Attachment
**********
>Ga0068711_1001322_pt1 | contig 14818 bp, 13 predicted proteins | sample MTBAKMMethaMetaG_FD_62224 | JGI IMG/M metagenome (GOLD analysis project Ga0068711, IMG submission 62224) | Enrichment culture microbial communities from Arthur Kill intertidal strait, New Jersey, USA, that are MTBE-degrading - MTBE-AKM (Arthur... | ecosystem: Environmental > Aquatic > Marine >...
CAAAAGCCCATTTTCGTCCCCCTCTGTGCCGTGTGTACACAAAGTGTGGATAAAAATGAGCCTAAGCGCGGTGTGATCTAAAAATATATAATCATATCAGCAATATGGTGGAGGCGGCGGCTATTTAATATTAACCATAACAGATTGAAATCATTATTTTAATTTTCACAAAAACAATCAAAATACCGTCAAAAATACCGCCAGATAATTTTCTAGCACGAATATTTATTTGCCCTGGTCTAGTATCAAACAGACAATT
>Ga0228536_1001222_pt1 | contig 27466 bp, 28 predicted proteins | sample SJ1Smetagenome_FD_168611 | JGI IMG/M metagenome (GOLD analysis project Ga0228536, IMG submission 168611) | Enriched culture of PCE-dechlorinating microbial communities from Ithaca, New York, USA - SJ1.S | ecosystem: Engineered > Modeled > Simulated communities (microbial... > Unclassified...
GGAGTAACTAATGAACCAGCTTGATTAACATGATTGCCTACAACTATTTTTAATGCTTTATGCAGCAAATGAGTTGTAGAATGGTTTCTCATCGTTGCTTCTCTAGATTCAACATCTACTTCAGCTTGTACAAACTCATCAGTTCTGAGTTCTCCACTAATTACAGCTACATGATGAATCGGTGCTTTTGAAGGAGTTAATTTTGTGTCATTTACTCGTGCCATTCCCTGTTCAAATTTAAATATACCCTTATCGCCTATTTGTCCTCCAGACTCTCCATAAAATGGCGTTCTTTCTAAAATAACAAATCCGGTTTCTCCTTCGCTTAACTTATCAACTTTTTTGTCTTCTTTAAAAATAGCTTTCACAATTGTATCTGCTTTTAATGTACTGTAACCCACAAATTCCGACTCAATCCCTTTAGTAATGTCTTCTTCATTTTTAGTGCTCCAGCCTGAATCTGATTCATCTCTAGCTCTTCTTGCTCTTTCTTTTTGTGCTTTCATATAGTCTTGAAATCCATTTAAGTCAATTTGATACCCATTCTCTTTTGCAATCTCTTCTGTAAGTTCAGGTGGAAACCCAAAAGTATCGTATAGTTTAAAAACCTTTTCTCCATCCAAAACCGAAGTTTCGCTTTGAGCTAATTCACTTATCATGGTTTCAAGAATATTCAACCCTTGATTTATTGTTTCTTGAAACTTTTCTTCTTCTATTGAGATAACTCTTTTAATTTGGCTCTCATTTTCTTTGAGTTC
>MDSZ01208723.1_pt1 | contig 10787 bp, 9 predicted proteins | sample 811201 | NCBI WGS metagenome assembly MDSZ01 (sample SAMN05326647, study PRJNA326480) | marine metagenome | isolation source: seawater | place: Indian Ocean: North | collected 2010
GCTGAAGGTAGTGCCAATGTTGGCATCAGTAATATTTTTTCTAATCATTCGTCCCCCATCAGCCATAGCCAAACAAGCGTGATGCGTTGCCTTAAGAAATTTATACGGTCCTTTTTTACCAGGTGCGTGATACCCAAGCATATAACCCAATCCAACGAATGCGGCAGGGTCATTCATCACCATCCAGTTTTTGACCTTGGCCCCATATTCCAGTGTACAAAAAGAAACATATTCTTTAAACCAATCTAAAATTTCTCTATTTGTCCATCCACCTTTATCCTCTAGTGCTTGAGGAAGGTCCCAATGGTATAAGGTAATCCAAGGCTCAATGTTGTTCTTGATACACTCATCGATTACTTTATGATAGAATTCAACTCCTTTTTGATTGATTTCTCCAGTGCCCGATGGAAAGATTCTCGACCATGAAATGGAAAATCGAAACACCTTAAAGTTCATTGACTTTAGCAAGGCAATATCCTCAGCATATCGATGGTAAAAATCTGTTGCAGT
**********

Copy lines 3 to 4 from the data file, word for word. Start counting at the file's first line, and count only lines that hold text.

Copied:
>Ga0228536_1001222_pt1 | contig 27466 bp, 28 predicted proteins | sample SJ1Smetagenome_FD_168611 | JGI IMG/M metagenome (GOLD analysis project Ga0228536, IMG submission 168611) | Enriched culture of PCE-dechlorinating microbial communities from Ithaca, New York, USA - SJ1.S | ecosystem: Engineered > Modeled > Simulated communities (microbial... > Unclassified...
GGAGTAACTAATGAACCAGCTTGATTAACATGATTGCCTACAACTATTTTTAATGCTTTATGCAGCAAATGAGTTGTAGAATGGTTTCTCATCGTTGCTTCTCTAGATTCAACATCTACTTCAGCTTGTACAAACTCATCAGTTCTGAGTTCTCCACTAATTACAGCTACATGATGAATCGGTGCTTTTGAAGGAGTTAATTTTGTGTCATTTACTCGTGCCATTCCCTGTTCAAATTTAAATATACCCTTATCGCCTATTTGTCCTCCAGACTCTCCATAAAATGGCGTTCTTTCTAAAATAACAAATCCGGTTTCTCCTTCGCTTAACTTATCAACTTTTTTGTCTTCTTTAAAAATAGCTTTCACAATTGTATCTGCTTTTAATGTACTGTAACCCACAAATTCCGACTCAATCCCTTTAGTAATGTCTTCTTCATTTTTAGTGCTCCAGCCTGAATCTGATTCATCTCTAGCTCTTCTTGCTCTTTCTTTTTGTGCTTTCATATAGTCTTGAAATCCATTTAAGTCAATTTGATACCCATTCTCTTTTGCAATCTCTTCTGTAAGTTCAGGTGGAAACCCAAAAGTATCGTATAGTTTAAAAACCTTTTCTCCATCCAAAACCGAAGTTTCGCTTTGAGCTAATTCACTTATCATGGTTTCAAGAATATTCAACCCTTGATTTATTGTTTCTTGAAACTTTTCTTCTTCTATTGAGATAACTCTTTTAATTTGGCTCTCATTTTCTTTGAGTTC